I'm a meticulous record-keeper, particularly when it comes to either my car or my finances.
In our recent ethanol case study, Dave Stokes and I argued that the E-10 savings projections reported in the Missouri Corn Merchandising Council's study were wrong partly because they failed to address the fuel efficiency decrease of ethanol-blended fuel that had been noted in numerous scientific studies, including one by the Environmental Protection Agency.
So, I've been curious to see how much the E-10 mandate has affected my car's individual performance. After filling up my car this morning, I looked through my fuel log and made a back-of-the-envelope calculation of the difference in fuel efficiency this year.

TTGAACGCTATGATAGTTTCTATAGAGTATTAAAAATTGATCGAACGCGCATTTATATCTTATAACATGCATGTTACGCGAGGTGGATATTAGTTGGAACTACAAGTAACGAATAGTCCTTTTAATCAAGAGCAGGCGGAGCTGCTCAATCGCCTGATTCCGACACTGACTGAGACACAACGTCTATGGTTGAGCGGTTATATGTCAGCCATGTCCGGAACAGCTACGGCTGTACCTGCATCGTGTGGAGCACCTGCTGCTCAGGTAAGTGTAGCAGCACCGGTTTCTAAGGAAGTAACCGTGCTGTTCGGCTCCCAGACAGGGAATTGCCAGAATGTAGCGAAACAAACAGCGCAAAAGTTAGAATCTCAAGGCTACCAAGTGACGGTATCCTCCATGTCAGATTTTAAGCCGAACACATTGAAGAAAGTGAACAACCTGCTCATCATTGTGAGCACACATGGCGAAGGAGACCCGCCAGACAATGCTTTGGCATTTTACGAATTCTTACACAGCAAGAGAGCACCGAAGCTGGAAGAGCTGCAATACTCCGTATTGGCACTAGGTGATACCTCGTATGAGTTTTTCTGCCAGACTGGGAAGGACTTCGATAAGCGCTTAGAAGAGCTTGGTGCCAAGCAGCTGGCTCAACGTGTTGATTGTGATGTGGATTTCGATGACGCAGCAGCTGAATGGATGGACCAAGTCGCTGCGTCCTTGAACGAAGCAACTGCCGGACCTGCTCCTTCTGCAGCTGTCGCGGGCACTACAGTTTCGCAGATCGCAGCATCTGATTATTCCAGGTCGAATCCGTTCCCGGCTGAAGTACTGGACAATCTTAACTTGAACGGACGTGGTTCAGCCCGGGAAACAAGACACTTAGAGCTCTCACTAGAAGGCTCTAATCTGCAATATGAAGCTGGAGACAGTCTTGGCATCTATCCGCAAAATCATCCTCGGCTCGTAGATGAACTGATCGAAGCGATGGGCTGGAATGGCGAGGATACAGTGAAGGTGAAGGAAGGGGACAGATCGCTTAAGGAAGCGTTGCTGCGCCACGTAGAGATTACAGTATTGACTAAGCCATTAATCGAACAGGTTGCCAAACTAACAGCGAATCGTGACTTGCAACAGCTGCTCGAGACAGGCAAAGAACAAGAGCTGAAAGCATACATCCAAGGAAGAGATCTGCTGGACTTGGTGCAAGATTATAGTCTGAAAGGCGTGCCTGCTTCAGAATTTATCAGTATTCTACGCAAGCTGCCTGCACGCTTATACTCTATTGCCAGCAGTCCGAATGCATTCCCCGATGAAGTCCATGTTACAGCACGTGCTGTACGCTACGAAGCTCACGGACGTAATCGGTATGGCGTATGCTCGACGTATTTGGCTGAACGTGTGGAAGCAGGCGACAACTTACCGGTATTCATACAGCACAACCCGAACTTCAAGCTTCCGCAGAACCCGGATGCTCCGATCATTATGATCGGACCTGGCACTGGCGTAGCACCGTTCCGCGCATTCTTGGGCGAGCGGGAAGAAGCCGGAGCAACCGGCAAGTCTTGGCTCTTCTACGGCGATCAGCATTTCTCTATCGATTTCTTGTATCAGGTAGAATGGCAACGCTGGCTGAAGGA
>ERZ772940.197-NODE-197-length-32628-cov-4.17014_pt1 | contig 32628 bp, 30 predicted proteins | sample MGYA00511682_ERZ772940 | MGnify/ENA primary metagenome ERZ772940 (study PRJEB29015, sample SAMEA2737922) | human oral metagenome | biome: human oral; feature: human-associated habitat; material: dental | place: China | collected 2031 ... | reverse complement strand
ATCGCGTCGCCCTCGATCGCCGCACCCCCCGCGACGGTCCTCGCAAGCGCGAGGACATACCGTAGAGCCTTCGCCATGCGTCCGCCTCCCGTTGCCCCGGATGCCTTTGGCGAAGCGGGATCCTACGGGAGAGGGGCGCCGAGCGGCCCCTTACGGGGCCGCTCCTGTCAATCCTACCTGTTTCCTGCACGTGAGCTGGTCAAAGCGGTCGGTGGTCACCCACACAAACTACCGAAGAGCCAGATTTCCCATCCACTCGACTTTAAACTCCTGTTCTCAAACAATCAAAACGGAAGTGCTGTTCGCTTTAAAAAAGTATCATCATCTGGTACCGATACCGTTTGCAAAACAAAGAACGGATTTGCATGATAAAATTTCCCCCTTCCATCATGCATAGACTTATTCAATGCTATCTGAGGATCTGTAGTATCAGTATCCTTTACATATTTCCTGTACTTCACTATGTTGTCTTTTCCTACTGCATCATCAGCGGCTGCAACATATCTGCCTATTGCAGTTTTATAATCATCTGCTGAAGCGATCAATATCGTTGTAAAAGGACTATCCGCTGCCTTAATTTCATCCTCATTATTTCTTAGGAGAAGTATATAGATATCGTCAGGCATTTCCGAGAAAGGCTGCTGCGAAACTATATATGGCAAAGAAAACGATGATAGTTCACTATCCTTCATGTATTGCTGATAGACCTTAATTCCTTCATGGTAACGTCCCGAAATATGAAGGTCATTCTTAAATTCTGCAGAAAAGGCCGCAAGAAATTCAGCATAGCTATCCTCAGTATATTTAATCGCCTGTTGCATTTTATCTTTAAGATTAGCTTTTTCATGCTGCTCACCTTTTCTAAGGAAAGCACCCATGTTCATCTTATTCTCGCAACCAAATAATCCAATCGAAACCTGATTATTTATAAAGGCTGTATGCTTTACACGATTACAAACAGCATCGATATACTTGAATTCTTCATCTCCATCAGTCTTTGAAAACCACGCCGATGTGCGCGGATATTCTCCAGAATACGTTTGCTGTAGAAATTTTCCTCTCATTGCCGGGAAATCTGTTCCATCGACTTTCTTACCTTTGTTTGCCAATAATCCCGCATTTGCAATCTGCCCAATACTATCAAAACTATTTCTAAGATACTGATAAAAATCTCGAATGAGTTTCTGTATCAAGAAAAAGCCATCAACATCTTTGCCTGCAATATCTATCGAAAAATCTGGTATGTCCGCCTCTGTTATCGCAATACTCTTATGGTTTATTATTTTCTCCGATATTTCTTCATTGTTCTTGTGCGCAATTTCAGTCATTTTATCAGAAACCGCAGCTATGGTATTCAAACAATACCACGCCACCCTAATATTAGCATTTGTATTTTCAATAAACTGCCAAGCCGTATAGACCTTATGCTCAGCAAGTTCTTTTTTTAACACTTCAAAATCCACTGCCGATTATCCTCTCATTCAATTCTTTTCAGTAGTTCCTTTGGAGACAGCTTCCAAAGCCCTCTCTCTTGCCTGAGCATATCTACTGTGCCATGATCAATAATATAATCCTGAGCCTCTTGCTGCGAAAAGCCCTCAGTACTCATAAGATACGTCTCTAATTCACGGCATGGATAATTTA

My car has a 13-gallon tank, but I typically fill up about 12 gallons on average. In 2007, my car averaged 308 miles between fill-ups (25.67 miles/gallon). This year, my car has averaged 281 miles between fill-ups (23.42 miles/gallon). That's a drop in fuel efficiency of 8.77 percent.
Now, admittedly, this is a little bit of an ad hoc calculation and other variables clearly impacted my car's gas mileage. But Missouri's E-10 mandate has obviously played some role.
So, how much has the drop in fuel efficiency cost me? Let's say I fill up my car twice a month (24 gallons). With $4-per-gallon gas, the 8.77 percent drop in fuel efficiency will cost me nearly $100 this year.
So much for E-10 savings.